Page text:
Volcker Alliance Study Inspires Budget Forecasting Bill in Utah

Friday, April 13, 2018

The House and Senate of the State of Utah unanimously passed House Bill 452 to institute multiyear estimates for state revenues and expenses as advocated by the Volcker Alliance. Passage of the measure followed the Volcker Alliance’s release of Budget Report Cards for Utah and forty-nine other states earlier this year as well as the study Truth and Integrity in State Budgeting: What is the Reality? published in November 2017.

The new Utah law, titled Legislative Fiscal Analyst Amendments, requires the Office of the Legislative Fiscal Analyst to evaluate current and long-term trends relating to taxes and federal fund receipts and requires the initiation of a three-year cycle of analysis on revenue volatility and other budget matters.

William Glasgall, senior vice president and director of the Volcker Alliance’s state and local initiatives, said, “in fiscal 2015 through 2017, only nine states received average A grades for their budget forecasting procedures in our study. The Utah legislation addresses some of the areas in which Utah could improve its budget practices. It is gratifying to see the positive changes Utah has introduced and we look forward to assisting other states to introduce similar improvements. Our goal is to provide tailored insights and tools to help elected officials, investors, policy advocates, and citizens determine and improve their state’s fiscal governance and sustainability.”

The Volcker Alliance’s November 2017 study, Truth and Integrity in State Budgeting: What is the Reality? examines key budgeting and transparency practices of all fifty US states, and is accompanied by a set of report cards grading the states in five areas of best practices. Among those best practices, the Alliance defines a multiyear, consensus approach to establishing single, binding estimates for revenues and expenditures before the budgeting process begins as a necessary step to create accurate, sustainable, and transparent budgeting.

The Utah measure (House Bill 452 and Senate Bill 452) won passage in early March and was signed into law on March 19. In floor speeches House Majority Leader Brad R. Wilson and Senator Kevin T. Van Tassell both credited the Volcker Alliance with providing the impetus for the bill.

In his remarks, Senator Van Tassell referred to the Alliance’s grades for Utah’s budget practices and said “One of the areas where Volcker Alliance . . . said Utah could improve [is] longer term budgeting. This bill addresses that goal and strengthens our tradition of planning for the worst and hoping for the best.”

Meanwhile, Majority Leader Wilson observed that the bill would help Utah’s state budgeting practices surpass Idaho’s in the Volcker Alliance’s analysis. “Representatives, you might think this is called the Legislative Fiscal Analysis Amendments Bill,” Wilson said, “but this is called the ‘Beat Idaho Bill.’ Let me tell you why . . . There’s an organization called the Volcker Institute [sic] that gives states a [grade] based on how well they manage their budgeting process, and, in all humiliation, we’ve taken second place in the country to Idaho. We can’t let that stand, Representatives. We’ve got to fix that. So that’s what this bill is all about . . . This is another tool in our legislative fiscal analysis office that they can use to give us good information so as lawmakers we can make good decisions.”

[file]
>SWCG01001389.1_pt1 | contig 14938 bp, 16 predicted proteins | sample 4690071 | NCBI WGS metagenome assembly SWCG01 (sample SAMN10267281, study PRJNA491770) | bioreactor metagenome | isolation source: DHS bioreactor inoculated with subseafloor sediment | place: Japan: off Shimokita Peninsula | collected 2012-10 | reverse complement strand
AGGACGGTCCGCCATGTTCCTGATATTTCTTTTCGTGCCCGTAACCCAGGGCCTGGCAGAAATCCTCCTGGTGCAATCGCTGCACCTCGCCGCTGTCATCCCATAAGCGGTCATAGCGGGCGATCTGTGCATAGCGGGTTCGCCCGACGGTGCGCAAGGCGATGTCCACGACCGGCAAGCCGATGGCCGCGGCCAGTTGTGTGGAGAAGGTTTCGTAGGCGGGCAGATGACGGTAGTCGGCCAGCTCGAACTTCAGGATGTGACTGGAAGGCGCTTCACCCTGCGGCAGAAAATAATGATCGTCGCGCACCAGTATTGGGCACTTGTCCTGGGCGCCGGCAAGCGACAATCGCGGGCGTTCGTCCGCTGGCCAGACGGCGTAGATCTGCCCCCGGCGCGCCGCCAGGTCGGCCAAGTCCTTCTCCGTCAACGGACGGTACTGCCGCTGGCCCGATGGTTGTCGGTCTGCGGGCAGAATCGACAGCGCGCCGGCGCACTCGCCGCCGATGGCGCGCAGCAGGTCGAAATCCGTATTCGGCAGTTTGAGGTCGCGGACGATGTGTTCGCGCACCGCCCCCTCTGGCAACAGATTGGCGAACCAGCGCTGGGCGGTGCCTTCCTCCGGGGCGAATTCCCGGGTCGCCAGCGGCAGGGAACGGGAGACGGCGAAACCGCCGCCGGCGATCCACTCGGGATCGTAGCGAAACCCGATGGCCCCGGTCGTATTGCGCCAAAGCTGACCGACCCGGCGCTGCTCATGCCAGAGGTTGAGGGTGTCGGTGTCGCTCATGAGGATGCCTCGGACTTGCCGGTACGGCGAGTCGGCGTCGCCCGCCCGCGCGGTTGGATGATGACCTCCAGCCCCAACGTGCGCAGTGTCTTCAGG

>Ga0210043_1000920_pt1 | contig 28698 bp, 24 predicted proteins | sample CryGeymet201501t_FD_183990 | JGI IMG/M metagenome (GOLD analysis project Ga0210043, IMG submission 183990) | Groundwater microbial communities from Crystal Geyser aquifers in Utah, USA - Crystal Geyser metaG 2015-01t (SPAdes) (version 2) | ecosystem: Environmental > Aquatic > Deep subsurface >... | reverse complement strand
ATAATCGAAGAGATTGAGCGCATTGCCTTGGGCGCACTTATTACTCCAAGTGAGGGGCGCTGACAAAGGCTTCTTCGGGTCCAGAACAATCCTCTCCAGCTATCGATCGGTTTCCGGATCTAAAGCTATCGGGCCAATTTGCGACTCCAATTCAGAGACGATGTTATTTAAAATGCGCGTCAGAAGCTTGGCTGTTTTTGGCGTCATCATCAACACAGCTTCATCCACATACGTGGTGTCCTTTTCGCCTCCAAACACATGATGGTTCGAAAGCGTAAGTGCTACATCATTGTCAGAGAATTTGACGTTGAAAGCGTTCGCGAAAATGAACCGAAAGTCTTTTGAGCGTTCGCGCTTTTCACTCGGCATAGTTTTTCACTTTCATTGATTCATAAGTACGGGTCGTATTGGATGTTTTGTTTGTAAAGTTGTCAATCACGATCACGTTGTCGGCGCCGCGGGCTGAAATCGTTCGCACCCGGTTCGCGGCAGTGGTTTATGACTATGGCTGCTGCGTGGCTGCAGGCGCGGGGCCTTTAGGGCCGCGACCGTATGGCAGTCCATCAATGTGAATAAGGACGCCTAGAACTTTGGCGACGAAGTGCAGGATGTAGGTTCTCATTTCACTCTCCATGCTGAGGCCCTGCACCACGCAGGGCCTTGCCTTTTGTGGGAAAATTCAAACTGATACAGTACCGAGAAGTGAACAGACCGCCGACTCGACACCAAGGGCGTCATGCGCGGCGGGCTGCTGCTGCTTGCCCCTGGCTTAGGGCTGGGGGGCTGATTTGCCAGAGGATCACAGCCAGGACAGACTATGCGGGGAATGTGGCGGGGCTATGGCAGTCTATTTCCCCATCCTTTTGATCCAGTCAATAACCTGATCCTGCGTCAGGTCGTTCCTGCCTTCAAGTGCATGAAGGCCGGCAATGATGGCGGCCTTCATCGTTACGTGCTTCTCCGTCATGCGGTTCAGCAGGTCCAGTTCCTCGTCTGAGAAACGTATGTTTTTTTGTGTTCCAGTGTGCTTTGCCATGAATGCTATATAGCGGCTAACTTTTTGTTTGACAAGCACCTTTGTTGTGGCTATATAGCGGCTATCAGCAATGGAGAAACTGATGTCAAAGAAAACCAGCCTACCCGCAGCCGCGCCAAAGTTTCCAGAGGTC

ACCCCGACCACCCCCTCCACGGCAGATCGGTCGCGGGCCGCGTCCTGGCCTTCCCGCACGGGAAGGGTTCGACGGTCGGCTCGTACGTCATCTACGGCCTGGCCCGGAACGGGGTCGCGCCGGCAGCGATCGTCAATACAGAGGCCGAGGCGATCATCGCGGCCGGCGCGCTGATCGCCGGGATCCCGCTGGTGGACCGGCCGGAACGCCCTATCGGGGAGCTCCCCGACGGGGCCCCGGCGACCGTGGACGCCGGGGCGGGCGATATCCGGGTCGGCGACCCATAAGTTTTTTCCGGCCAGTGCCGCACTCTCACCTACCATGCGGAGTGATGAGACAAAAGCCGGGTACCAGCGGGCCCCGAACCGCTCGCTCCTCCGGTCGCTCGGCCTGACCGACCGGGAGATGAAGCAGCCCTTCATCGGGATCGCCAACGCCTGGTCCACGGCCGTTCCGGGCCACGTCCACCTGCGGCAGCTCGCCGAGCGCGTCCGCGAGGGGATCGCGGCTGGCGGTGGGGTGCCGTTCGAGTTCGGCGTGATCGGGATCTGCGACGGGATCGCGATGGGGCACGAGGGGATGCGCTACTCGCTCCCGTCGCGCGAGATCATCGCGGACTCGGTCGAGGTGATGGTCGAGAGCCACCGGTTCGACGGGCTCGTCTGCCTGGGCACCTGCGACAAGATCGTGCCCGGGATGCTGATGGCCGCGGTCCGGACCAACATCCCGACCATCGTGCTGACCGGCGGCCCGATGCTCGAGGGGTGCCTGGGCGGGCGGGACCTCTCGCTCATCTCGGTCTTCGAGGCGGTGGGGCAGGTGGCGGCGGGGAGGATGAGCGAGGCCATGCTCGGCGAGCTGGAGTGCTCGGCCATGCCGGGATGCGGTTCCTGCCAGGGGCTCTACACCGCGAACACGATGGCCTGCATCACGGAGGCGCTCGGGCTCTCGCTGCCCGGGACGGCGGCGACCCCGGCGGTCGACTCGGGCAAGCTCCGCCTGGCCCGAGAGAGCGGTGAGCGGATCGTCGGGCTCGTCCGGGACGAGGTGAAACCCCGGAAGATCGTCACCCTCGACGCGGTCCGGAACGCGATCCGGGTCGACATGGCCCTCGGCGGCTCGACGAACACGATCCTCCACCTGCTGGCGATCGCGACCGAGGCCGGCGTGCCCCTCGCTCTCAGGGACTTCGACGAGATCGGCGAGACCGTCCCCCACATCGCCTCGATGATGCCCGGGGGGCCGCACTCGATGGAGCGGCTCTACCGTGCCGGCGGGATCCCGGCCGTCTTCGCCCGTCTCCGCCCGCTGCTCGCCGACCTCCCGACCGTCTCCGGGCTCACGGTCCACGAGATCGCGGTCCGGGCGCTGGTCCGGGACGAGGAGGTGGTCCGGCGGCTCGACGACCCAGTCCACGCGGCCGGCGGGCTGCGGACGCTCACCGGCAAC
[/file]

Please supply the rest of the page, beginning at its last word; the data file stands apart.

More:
In the Volcker Alliance’s three-year assessment of state budgeting practices, Idaho received average A grades in Budget Maneuvers, Legacy Costs (principally public employee pensions and postretirement health care), and Reserve Funds, a B in Transparency, and a D in Budget Forecasting. Utah won A grades in Budget Maneuvers, Legacy Costs, and Reserve Funds, and a C in both Transparency and Budget Forecasting.

Truth and Integrity in State Budgeting: What is the Reality? is the result of a multi-year study conducted in partnership with more than fifty professors and graduate students in public finance and budgeting at eleven US schools of public administration or policy. Juliette Tennert, University of Utah’s Director of Economic and Public Policy Research, and a member of the Alliance’s research network who led the team’s examination of her state’s budget, said, “Working with the Volcker Alliance on the Truth and Integrity in State Budgeting project has been an incredible opportunity to provide actionable research and influence informed decisions. We are thrilled to see how the work is supporting public budgeting processes in this environment of more and more scarcity in resources and ever-growing critical needs.”

All fifty report cards are accessible through an interactive map and include grades on each state’s critical budget practices plus a detailed breakdown of the assessments. 

 

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